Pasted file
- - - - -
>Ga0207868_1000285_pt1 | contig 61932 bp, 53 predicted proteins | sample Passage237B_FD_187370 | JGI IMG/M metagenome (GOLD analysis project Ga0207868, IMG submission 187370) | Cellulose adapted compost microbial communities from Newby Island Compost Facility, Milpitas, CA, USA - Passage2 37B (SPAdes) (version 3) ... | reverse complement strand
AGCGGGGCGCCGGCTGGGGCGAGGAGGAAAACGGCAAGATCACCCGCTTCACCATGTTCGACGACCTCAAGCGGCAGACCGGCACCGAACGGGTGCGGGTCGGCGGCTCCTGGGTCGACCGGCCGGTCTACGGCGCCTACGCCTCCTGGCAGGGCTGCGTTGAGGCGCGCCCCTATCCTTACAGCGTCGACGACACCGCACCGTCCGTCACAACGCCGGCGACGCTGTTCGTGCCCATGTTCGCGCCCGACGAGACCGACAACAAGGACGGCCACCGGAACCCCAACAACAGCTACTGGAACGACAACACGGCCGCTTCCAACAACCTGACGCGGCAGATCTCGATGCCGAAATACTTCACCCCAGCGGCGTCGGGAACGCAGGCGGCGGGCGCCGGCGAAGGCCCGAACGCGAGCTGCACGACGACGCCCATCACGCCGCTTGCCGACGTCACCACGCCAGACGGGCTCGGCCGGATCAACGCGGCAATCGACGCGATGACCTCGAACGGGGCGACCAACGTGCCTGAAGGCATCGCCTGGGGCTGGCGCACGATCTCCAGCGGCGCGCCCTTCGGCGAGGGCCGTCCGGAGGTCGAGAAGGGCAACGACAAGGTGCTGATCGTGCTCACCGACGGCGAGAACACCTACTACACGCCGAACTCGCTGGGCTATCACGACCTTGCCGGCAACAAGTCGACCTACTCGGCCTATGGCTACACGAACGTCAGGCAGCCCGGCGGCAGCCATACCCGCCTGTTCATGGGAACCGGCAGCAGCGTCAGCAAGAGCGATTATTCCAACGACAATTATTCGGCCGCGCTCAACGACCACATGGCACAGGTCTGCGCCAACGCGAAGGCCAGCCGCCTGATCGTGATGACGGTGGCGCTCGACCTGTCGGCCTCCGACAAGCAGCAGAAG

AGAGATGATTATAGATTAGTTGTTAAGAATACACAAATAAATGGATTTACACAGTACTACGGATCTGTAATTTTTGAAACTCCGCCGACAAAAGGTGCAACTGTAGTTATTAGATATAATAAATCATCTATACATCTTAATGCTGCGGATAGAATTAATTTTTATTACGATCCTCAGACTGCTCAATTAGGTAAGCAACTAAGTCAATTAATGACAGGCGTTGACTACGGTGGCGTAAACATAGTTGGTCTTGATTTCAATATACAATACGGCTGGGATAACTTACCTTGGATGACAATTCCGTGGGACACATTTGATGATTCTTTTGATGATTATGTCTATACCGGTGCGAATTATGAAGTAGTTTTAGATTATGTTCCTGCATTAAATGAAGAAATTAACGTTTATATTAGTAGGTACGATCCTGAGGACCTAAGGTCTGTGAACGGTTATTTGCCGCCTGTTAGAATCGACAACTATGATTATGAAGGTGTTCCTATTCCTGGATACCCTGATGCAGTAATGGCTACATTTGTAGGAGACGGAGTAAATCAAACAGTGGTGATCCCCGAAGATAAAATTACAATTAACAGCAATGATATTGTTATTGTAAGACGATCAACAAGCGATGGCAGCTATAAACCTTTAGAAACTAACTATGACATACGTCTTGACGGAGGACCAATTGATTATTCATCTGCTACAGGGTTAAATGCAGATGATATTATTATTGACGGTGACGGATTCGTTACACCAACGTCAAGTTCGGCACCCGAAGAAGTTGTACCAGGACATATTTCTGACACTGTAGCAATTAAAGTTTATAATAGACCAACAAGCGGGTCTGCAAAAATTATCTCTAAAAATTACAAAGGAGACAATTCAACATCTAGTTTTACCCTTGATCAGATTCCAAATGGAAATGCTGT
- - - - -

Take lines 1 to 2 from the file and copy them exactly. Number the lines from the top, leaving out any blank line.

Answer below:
>Ga0207868_1000285_pt1 | contig 61932 bp, 53 predicted proteins | sample Passage237B_FD_187370 | JGI IMG/M metagenome (GOLD analysis project Ga0207868, IMG submission 187370) | Cellulose adapted compost microbial communities from Newby Island Compost Facility, Milpitas, CA, USA - Passage2 37B (SPAdes) (version 3) ... | reverse complement strand
AGCGGGGCGCCGGCTGGGGCGAGGAGGAAAACGGCAAGATCACCCGCTTCACCATGTTCGACGACCTCAAGCGGCAGACCGGCACCGAACGGGTGCGGGTCGGCGGCTCCTGGGTCGACCGGCCGGTCTACGGCGCCTACGCCTCCTGGCAGGGCTGCGTTGAGGCGCGCCCCTATCCTTACAGCGTCGACGACACCGCACCGTCCGTCACAACGCCGGCGACGCTGTTCGTGCCCATGTTCGCGCCCGACGAGACCGACAACAAGGACGGCCACCGGAACCCCAACAACAGCTACTGGAACGACAACACGGCCGCTTCCAACAACCTGACGCGGCAGATCTCGATGCCGAAATACTTCACCCCAGCGGCGTCGGGAACGCAGGCGGCGGGCGCCGGCGAAGGCCCGAACGCGAGCTGCACGACGACGCCCATCACGCCGCTTGCCGACGTCACCACGCCAGACGGGCTCGGCCGGATCAACGCGGCAATCGACGCGATGACCTCGAACGGGGCGACCAACGTGCCTGAAGGCATCGCCTGGGGCTGGCGCACGATCTCCAGCGGCGCGCCCTTCGGCGAGGGCCGTCCGGAGGTCGAGAAGGGCAACGACAAGGTGCTGATCGTGCTCACCGACGGCGAGAACACCTACTACACGCCGAACTCGCTGGGCTATCACGACCTTGCCGGCAACAAGTCGACCTACTCGGCCTATGGCTACACGAACGTCAGGCAGCCCGGCGGCAGCCATACCCGCCTGTTCATGGGAACCGGCAGCAGCGTCAGCAAGAGCGATTATTCCAACGACAATTATTCGGCCGCGCTCAACGACCACATGGCACAGGTCTGCGCCAACGCGAAGGCCAGCCGCCTGATCGTGATGACGGTGGCGCTCGACCTGTCGGCCTCCGACAAGCAGCAGAAG